Ruble Finds Love in an Alabama Startup FundBy
R-Squared Macro Management buys ruble, abandons local bonds
Goldman Sachs drops call on ruble strengthening against rand
Some of the biggest asset managers from New York to Paris have scaled back their wagers on the ruble as the Russian currency posts the world’s widest price swings. An Alabama startup investment firm sees it as one of the best ways to grow its fund.
R-Squared Macro Management, which pulled out of Russian local-currency bonds earlier this year just as they went from being among the best performers in developing nations to near the worst, increased its position in the ruble this month to the equivalent of overweight from underweight.
The currency has weakened 37 percent from last year’s high, a move Chief Investment Officer Ankur Patel deemed excessive. Now it’s poised to rebound as investors who pulled out begin to look for value when concern about global growth begins to ease, he said. R-Squared Macro Management forecasts that the ruble will trade at about 70 against dollar at the end of this year, up from its current level around 80.
“You saw foreign investors unload the ruble at a very fast pace as they thought the risk was too high,” Patel said by phone from the firm’s Birmingham, Alabama, headquarters last week. “The Russian currency has a good value to offer, and now that investors don’t have too many attractive markets to invest in, they will go back bargain hunting once risk sentiment stabilizes.”
A rout in oil prices and international sanctions linked to the Ukraine conflict have battered Russia’s economy and triggered capital flight. The currency has weakened 5.5 percent against the dollar this year after a 20 percent plunge in 2015. Three-week implied volatility, a measure of projected price swings, has surged to 28 percent, the highest level among all the world’s currencies, according to data compiled by Bloomberg.
Trading patterns in the ruble show Patel may be right. The currency’s directional movement index, which allows traders to see the trend of a currency using the current high and low relative to the previous day’s range, indicates an upward signal. A measure of the strength of this trend now hovers at about 34. A level above 25 suggests the direction of the trend is strong. A gauge known as moving-average convergence divergence suggests an approaching buying signal.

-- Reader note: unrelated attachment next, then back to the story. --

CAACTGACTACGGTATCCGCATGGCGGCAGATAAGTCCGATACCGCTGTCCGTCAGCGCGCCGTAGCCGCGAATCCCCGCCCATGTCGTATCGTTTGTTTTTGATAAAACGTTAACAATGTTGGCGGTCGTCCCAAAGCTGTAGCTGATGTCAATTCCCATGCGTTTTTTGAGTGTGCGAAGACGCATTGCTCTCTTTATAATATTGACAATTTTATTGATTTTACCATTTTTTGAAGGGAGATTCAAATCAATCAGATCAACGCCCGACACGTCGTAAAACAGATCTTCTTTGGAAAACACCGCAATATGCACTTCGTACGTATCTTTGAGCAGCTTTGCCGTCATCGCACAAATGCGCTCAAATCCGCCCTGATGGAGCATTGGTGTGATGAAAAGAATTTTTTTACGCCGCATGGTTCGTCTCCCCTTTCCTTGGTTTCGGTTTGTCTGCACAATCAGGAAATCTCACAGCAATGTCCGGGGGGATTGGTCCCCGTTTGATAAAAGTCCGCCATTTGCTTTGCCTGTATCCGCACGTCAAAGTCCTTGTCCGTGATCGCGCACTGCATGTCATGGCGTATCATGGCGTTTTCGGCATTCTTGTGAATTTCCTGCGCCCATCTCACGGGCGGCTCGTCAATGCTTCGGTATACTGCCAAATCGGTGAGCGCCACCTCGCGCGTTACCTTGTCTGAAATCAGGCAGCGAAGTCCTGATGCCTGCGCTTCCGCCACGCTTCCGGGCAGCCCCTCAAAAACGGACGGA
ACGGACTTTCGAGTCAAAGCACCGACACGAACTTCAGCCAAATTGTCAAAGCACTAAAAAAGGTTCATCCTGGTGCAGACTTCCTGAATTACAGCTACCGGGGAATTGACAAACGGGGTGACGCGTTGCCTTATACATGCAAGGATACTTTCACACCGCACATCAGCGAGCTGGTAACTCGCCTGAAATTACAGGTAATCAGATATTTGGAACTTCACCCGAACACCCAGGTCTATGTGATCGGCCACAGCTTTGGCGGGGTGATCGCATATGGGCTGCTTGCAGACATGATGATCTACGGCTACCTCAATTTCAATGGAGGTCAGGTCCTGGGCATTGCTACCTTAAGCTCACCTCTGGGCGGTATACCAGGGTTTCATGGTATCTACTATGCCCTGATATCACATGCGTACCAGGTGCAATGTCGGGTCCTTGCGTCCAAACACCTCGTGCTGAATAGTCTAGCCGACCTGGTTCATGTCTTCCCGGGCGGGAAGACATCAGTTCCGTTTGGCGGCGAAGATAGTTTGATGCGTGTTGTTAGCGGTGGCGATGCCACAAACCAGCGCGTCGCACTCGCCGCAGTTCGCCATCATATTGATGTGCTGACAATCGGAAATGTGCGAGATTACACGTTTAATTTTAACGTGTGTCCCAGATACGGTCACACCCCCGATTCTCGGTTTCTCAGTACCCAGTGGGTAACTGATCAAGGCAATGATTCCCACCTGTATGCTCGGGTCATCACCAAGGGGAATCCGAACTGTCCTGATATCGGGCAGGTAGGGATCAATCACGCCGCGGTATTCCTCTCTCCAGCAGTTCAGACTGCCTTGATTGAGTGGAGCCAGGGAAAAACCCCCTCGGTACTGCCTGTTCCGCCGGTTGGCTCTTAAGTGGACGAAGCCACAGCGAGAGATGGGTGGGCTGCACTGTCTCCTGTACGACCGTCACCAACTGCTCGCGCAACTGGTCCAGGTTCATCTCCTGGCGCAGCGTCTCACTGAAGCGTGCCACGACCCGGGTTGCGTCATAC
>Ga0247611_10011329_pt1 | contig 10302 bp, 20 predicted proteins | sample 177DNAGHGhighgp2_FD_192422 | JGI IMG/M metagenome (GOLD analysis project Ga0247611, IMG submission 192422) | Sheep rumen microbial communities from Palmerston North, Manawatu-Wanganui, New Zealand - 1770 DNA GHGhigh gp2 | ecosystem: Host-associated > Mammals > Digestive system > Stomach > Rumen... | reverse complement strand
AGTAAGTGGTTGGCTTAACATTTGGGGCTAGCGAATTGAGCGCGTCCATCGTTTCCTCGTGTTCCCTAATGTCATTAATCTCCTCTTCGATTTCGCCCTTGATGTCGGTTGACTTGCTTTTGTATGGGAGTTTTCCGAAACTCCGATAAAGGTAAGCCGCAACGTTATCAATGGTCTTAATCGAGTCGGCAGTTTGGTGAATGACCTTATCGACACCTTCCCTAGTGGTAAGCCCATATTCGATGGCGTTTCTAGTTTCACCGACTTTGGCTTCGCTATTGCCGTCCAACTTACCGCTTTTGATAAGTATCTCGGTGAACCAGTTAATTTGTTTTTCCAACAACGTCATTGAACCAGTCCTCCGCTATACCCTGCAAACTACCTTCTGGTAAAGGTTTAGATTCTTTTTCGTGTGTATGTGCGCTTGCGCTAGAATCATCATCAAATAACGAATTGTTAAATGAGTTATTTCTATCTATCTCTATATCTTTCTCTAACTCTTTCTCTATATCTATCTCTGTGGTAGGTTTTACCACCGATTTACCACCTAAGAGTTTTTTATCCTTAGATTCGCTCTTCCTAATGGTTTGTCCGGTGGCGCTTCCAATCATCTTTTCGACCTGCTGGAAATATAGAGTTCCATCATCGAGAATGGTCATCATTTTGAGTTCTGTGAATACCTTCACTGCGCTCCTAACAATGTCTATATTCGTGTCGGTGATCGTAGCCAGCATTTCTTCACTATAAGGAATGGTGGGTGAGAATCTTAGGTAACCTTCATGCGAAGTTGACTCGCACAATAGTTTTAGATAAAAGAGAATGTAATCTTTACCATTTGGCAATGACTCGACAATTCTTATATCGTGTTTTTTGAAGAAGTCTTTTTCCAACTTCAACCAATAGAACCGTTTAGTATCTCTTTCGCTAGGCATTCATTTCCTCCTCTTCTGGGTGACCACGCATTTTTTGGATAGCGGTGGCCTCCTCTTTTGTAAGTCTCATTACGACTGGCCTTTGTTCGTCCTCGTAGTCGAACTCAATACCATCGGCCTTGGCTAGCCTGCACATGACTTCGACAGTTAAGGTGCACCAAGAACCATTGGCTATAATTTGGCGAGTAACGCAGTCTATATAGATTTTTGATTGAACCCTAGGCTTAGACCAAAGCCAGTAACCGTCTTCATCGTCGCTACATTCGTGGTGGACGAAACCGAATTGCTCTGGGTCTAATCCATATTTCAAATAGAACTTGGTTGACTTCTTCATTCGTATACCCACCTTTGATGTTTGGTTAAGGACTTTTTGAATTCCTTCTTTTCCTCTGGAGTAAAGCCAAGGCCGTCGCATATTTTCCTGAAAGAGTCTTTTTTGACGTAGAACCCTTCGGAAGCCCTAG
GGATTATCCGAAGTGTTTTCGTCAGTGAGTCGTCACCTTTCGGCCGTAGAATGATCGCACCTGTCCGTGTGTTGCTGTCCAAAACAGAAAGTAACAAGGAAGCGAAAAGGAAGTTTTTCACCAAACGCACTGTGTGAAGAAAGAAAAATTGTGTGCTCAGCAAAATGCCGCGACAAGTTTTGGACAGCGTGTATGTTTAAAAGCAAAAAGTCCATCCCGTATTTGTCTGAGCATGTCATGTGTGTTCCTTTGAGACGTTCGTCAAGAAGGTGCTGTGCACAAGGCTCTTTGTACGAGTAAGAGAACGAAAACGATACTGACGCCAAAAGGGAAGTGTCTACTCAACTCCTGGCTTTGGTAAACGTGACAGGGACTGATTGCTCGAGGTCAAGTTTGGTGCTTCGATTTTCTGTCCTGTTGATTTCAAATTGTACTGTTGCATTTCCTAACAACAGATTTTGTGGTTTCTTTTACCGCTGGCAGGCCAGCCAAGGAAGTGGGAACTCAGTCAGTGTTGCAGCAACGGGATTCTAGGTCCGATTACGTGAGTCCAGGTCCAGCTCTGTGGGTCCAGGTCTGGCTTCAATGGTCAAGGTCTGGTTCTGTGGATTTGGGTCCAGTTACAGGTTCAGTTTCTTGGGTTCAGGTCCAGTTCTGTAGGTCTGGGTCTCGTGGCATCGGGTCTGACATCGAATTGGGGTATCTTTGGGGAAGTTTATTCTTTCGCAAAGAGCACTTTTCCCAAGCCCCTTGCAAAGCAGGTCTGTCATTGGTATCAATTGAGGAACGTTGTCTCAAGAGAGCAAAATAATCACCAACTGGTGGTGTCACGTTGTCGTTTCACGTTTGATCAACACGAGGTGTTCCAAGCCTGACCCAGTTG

Firms including Goldman Sachs Group Inc. and OTCex Group remain skeptical. The surge in volatility and deepening rout prompted Goldman Sachs to abandon in January its call on the ruble strengthening against the South African rand and Chilean peso, one of its top trade calls for this year. A prolonged period of Brent crude prices around $30 per dollar could lead the currency to drop to as low as 100 against the dollar at the end of 2016, according to Jean-David Haddad, an emerging-markets strategist at OTCex Group, a brokerage in Paris.
R-Squared Macro Management, which has 10 employees, was founded in 2014 and until the start of its fund in August it designed the investment models to assess macroeconomic risks that it currently uses. Patel declined to disclose the fund’s assets.
His bullish call on the ruble echoes that of UBS Wealth Management, which in January said it is among its top five most-preferred developing nation currencies for 2016. Citigroup Inc. last week said the prospect of oil prices bottoming out is spurring demand for the currency. Hedge funds and other large speculators have had bullish bets on the ruble for the past four weeks, according to U.S. Commodity Futures Trading Commission data. The Russian currency strengthened 0.6 percent to 77.892 on Monday after falling 1.1 percent last week.
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